I’m guessing that, when filming these movies, the prop master needed a train for the set and performed the same research that I did when trying to locate such a train. I’m assuming that he came to the same conclusion that I did that there’s nothing readily available on the market, and that he would need to build one. He probably found the same plans from the 1965 issue of Popular Mechanics and built one from that.
I would love to get some detailed specs and photos of this train for comparison. But I have been unable to find who to contact at the Hallmark Channel. I’ll bet their version is stored away somewhere in a warehouse and waiting for its next movie appearance!
The first movie is “A Boyfriend for Christmas” released by the Hallmark Channel in 2004. The train appears in the opening credits during the first two minutes of the movie. It can be seen in the following clip from the movie:
The second movie is “Single Santa Meets Mrs. Clause” released in 2004. The train first appears at the 1:41 mark in the following clip:
The next movie is “Meet the Santas” released by the Hallmark Channel in 2005. The train is part of the backdrop of Santa’s North Pole Workshop. It can be seen at the 20:29 mark in the following movie video:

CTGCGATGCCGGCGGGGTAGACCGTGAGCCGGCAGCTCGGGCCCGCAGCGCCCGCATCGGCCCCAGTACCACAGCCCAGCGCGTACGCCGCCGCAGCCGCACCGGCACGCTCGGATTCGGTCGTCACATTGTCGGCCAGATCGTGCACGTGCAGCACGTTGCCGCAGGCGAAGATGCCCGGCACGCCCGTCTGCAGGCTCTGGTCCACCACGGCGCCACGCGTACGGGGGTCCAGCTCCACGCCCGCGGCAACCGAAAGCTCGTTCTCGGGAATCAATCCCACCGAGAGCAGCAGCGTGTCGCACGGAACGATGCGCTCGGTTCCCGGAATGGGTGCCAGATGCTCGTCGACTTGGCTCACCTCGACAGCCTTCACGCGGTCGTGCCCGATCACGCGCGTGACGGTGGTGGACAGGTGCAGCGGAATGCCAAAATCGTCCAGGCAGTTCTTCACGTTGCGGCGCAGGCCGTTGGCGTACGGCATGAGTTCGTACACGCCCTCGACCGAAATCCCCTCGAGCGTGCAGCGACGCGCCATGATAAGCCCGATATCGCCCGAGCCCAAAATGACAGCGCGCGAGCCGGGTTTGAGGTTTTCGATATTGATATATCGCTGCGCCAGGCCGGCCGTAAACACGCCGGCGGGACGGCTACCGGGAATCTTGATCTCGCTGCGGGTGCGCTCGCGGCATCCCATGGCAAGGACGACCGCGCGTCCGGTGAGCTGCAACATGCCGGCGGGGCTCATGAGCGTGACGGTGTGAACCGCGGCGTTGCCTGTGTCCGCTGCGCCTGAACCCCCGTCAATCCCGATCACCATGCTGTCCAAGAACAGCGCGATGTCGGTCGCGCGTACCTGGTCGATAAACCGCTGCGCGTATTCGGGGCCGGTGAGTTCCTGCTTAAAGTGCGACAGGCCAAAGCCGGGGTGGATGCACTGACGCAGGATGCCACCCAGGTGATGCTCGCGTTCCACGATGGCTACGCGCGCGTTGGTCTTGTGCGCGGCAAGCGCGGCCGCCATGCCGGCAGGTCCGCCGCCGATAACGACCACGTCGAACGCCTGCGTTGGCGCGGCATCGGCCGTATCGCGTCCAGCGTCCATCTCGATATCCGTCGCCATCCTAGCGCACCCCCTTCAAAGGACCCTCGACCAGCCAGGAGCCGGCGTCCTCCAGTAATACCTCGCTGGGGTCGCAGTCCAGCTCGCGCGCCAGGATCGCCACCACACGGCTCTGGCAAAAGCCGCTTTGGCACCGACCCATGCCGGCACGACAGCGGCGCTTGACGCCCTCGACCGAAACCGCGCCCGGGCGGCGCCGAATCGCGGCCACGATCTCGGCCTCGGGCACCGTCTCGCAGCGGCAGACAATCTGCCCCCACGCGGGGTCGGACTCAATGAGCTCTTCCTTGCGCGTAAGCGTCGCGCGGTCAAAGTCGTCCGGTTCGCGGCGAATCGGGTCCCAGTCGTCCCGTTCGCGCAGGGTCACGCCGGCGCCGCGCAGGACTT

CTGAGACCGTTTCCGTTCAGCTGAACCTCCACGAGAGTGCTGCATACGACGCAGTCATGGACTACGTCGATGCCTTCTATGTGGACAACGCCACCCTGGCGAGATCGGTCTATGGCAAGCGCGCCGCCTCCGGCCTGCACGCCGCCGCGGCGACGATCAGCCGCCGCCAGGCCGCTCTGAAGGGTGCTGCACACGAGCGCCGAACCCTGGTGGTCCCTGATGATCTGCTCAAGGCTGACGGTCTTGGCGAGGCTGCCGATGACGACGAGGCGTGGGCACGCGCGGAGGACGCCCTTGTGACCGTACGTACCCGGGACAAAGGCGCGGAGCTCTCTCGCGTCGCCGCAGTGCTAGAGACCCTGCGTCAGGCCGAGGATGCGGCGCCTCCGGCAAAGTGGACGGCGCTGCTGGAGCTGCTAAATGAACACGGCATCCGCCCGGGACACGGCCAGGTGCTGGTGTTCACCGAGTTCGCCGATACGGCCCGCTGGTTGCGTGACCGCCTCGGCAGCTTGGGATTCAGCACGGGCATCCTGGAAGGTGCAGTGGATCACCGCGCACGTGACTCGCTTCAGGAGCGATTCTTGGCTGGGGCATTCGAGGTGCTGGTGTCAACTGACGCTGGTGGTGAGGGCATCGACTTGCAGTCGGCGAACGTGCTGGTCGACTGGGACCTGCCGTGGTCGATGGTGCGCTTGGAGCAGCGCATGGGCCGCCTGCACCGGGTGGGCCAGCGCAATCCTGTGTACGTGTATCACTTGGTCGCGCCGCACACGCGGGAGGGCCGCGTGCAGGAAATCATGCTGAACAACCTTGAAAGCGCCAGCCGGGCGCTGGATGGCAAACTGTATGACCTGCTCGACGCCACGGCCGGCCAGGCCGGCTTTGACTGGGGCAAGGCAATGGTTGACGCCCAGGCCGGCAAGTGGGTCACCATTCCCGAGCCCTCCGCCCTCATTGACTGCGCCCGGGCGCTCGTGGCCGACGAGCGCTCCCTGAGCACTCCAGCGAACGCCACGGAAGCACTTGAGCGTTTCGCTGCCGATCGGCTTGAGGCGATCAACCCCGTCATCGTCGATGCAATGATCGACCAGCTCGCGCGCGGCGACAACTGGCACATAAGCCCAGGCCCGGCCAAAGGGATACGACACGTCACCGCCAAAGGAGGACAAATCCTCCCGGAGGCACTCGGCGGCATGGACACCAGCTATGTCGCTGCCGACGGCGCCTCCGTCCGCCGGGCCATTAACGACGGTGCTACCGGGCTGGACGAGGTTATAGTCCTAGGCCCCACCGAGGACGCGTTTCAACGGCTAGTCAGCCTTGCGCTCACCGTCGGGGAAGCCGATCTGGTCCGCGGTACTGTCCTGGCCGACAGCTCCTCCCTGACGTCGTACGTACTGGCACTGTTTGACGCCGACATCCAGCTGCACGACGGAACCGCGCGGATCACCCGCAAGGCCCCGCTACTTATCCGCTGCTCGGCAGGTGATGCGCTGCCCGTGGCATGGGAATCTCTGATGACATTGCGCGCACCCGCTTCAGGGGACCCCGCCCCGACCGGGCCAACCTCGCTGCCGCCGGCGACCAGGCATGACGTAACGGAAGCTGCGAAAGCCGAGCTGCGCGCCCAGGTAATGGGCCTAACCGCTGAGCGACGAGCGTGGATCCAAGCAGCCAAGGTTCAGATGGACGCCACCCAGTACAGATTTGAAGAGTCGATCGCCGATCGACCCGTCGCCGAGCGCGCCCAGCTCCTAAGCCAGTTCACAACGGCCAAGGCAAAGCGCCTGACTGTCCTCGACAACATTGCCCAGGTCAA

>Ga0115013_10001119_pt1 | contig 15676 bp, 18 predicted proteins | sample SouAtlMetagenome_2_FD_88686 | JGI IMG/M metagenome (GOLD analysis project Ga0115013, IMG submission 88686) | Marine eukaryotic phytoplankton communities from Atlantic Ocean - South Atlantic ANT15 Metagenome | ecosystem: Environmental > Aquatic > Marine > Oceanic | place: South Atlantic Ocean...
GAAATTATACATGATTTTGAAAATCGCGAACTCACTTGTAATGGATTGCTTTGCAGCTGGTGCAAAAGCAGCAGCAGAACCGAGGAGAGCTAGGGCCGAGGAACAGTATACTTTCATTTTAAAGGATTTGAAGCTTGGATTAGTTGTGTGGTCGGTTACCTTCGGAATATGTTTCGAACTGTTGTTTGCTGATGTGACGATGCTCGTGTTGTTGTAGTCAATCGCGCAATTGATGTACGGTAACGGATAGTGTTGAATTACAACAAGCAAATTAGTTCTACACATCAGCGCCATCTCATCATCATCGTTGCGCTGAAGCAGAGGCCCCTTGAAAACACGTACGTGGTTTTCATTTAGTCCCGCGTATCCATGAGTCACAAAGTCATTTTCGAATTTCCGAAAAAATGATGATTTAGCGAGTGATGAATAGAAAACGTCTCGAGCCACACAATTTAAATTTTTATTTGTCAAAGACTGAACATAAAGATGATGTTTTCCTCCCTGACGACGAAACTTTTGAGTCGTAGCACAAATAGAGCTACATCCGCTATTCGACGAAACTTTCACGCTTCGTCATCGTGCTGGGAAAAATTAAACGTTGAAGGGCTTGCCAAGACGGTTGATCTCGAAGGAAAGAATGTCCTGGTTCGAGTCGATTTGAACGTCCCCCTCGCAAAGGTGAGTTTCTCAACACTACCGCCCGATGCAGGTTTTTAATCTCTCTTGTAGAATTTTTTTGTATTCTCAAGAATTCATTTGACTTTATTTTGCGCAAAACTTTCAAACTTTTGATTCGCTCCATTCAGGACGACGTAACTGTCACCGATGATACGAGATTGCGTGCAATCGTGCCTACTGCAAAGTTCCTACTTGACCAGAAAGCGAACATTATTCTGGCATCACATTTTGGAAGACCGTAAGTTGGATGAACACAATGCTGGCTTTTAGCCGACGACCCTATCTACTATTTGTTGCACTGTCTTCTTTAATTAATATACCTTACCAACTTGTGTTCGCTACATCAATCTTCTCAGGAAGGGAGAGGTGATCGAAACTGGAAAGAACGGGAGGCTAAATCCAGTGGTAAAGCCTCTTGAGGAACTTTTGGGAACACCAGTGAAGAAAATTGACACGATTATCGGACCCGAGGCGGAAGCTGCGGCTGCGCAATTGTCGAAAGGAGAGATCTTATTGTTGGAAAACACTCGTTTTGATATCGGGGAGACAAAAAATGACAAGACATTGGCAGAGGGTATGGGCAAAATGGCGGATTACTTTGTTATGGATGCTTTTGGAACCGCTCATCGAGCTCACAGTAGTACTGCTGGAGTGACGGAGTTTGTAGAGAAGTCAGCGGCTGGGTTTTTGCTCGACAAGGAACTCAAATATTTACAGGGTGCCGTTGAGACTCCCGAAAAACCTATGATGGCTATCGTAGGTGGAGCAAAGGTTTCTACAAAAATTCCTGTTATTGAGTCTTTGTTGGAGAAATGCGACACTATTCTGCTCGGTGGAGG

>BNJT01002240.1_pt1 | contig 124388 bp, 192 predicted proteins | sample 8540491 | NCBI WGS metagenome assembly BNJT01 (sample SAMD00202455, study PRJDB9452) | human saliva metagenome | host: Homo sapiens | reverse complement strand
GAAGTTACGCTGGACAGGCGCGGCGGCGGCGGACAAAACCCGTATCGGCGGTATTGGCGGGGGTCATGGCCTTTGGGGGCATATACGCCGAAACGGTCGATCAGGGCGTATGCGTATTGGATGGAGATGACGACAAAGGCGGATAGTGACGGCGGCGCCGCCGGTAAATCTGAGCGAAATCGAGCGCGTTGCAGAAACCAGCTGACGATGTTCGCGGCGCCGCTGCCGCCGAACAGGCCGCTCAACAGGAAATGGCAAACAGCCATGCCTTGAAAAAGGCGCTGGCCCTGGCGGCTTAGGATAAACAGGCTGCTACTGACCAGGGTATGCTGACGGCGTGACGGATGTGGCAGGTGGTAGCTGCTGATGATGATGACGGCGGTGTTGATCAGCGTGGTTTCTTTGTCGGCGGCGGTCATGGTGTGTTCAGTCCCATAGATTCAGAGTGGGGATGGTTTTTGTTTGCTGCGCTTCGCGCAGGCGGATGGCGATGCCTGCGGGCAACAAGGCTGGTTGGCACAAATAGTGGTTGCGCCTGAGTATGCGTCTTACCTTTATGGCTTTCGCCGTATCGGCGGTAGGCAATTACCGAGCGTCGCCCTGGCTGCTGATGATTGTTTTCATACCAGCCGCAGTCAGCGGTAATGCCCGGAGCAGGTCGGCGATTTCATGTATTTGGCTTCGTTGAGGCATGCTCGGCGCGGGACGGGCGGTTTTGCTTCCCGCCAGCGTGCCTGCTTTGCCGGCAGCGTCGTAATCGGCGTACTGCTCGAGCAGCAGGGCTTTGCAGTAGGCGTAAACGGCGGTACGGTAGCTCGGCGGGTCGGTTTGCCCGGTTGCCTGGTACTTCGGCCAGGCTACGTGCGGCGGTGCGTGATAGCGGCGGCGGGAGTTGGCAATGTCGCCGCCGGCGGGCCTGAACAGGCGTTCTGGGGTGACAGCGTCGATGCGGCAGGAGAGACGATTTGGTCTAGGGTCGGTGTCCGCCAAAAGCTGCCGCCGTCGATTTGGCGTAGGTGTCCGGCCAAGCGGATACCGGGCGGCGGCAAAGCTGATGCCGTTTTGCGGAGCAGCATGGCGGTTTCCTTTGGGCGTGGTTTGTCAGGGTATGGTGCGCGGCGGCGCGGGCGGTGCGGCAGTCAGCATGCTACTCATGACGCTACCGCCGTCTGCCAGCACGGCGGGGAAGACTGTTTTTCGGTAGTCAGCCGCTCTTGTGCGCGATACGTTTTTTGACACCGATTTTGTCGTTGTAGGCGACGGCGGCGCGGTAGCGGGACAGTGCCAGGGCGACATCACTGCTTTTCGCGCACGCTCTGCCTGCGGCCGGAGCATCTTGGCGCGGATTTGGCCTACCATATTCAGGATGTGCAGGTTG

If you look closely, you’ll notice that the train retains its same color scheme and markings in both movies.
I’m close to having the first phase of this train-building exercise completed. Here is a video of the (mostly) completed engine running on the track:
I’m in the debugging phase now. I have a mostly complete engine and set of tracks. I expect to find a number of problems that will need addressing and tweaking, but I’ll work through those as they become apparent.
Staying on Track
The first set of problems that became immediately apparent have to do with keeping the train on track – literally. There are some locations on the track where the engine jumps the track on a consistent basis.
I’m tuning the track so the engine can run in a clockwise direction, mainly to avoid having to climb a rather steep section of the track if it were going in the other direction. What I’ve noticed is that the tendency of the engine to jump the track is dependent on that front left wheel.